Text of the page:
I am not really a historian of Spanish colonization, but instead of its documentary traces: the texts it left behind. I was studying these materials because I wanted to understand what colonial documents meant to a library like the John Carter Brown library, which is based in Providence, Rhode Island. I also wanted to understand how the library and its patrons made meaning out of these documents, and especially, what kinds of value was associated with Indigenous-language texts which they often could not read. And I wanted to understand how the movement of these documents might have impacted other communities, like those who speak the languages and remember the histories that these texts preserve.
This is a story about recovering lost voices because it allows us to ask how copying mechanisms, like digital technology, interact with colonial processes. In New Spain, the history of text technologies has always been part of the history of violent colonization. Studying this history allows us to think about what voices become legible in replication, and what remain unread. It is a way of thinking about who recovery is enacted for, and how recovery can lead to restitution. This has been central to my work in special collections and as a digital humanist, working with projects like the Ticha Project, the Primeros Libros project, and others, and thinking about the practices of surrogate return that I’ll probably be talking about tomorrow morning.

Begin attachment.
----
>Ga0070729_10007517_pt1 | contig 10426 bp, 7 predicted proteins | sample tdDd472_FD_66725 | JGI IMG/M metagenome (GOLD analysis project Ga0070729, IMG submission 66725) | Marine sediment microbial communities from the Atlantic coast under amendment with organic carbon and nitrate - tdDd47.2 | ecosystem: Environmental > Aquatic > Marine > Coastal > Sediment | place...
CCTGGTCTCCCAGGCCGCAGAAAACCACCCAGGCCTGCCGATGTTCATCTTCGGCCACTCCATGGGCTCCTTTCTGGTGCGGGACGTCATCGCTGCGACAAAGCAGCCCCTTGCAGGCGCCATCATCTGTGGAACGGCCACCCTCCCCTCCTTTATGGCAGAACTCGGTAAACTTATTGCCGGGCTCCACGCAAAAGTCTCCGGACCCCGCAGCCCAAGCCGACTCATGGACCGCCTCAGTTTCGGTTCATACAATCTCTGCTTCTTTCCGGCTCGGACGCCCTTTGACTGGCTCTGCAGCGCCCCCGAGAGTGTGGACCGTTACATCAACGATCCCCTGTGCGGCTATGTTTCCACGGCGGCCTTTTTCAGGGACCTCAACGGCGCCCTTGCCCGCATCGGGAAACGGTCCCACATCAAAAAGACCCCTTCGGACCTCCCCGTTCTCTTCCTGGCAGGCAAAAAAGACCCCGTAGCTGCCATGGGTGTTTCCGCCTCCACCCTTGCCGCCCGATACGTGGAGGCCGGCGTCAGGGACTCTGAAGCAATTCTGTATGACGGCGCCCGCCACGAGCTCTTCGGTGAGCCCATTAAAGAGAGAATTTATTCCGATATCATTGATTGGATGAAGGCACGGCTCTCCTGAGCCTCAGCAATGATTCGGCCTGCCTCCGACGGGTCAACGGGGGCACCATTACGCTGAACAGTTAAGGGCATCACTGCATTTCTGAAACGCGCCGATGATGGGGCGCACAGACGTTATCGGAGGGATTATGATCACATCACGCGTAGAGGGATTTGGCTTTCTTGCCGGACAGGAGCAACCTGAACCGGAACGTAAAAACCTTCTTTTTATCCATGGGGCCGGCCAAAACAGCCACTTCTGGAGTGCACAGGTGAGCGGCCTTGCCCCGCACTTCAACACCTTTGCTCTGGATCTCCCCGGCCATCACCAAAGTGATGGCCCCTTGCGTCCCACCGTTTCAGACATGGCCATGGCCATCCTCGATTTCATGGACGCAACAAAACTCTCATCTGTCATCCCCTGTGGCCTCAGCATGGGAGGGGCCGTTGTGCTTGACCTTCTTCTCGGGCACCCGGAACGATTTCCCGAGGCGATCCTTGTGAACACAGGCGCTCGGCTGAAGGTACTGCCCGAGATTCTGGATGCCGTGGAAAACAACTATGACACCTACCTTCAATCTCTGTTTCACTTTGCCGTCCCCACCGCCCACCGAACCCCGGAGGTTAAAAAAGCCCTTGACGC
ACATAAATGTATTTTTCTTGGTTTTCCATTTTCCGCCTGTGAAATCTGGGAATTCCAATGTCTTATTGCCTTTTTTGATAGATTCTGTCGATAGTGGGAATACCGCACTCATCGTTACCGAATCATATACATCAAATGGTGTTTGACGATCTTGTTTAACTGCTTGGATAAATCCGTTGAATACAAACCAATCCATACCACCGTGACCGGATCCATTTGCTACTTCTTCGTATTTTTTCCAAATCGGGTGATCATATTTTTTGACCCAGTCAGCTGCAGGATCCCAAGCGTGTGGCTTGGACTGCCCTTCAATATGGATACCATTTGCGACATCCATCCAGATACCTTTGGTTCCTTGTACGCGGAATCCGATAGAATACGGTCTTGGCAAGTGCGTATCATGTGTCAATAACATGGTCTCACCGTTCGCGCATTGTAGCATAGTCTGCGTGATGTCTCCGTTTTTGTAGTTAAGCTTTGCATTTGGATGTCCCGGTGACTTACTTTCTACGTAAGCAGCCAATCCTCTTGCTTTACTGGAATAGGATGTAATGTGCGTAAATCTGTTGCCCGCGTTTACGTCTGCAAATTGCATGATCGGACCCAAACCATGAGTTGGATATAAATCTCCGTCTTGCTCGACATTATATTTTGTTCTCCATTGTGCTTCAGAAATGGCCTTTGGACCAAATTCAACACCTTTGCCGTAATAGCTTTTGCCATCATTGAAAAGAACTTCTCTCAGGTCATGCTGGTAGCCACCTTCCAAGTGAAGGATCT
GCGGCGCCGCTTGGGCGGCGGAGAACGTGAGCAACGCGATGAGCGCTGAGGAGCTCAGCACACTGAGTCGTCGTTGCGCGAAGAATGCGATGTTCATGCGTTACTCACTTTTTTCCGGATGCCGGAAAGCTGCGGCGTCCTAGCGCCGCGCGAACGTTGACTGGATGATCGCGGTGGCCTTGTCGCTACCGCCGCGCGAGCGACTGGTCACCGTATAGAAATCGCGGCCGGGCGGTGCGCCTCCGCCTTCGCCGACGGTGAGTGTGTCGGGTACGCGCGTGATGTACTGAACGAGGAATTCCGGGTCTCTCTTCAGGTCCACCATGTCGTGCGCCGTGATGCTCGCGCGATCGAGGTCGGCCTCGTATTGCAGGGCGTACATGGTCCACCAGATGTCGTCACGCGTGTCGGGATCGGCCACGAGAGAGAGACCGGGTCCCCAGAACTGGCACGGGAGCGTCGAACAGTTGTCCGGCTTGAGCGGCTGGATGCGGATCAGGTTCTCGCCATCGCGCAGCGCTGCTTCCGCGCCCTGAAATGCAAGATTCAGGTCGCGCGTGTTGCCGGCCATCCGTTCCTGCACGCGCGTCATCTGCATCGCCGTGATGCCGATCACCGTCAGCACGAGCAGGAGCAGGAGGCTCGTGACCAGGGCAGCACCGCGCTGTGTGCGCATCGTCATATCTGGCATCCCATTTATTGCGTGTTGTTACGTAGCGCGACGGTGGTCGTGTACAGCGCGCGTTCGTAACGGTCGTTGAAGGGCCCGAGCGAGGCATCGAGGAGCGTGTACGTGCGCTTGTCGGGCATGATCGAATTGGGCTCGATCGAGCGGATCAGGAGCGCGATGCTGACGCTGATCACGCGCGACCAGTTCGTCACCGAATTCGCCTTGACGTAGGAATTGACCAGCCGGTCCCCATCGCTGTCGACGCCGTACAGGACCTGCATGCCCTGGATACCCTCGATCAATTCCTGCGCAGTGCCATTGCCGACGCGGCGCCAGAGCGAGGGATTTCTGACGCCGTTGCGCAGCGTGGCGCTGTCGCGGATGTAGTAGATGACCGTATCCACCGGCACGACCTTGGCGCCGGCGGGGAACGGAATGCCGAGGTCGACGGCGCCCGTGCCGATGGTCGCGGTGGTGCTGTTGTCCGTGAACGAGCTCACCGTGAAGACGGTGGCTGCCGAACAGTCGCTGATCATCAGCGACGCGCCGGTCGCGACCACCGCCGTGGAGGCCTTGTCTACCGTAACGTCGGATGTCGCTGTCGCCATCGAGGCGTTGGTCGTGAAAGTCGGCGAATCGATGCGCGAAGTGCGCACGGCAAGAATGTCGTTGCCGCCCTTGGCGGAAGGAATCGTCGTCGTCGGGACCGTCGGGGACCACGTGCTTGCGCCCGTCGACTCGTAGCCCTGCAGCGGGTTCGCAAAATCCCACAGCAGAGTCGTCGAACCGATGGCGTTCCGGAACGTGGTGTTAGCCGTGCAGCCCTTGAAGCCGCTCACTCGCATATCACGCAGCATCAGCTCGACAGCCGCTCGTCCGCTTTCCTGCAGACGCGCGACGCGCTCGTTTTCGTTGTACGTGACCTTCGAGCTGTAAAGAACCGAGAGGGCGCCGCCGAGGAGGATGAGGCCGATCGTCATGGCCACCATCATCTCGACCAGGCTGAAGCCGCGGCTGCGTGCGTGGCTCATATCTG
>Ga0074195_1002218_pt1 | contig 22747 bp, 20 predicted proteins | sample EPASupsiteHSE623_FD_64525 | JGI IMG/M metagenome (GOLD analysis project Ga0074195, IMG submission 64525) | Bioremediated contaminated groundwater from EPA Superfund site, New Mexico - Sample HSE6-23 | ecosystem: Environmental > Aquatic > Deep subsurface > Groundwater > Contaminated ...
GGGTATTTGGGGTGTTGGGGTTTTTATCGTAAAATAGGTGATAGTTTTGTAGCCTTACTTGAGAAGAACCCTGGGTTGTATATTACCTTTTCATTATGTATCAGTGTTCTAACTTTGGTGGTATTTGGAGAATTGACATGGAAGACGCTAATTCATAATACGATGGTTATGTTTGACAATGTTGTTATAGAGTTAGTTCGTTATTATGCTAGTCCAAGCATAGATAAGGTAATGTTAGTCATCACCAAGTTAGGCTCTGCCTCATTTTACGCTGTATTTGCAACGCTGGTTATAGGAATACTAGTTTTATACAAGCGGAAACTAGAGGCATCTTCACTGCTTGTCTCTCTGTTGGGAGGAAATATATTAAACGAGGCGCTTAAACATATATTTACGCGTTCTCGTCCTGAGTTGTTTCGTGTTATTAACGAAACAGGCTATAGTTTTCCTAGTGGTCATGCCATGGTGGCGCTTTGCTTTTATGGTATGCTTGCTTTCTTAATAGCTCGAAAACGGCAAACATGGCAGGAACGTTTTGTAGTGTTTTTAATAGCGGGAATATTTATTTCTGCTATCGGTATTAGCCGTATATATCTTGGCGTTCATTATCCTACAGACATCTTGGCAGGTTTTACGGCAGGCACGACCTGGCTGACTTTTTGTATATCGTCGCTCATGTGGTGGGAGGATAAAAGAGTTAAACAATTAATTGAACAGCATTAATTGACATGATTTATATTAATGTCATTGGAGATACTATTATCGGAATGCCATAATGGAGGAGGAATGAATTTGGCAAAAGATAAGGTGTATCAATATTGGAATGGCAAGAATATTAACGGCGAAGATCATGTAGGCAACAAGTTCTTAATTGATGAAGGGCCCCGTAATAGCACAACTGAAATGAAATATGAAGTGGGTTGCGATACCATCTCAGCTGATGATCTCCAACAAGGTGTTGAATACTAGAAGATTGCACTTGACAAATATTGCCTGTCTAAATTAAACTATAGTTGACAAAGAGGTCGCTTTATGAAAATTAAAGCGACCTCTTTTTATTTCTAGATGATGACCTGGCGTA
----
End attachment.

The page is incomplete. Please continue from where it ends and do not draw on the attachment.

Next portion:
But then my research was totally derailed.
What happened is that while I was reading the John Carter Brown archives from the 1890s I stumbled on what turned out to be a series of letters relating to the Brown family’s philanthropic work. It’s unusual that these records were archived among the library correspondence, which usually dealt with things like book sales and acquisitions. But what happened is that I started reading about an initiative, partially funded by the Brown family, to construct a schoolhouse on what is now the Leech Lake Ojibwe Reservation.
The story was hard to piece together: I don’t fully understand it myself. But what I do understand is that the Brown family was active in the church and they were involved in various kinds of philanthropic efforts across the United States.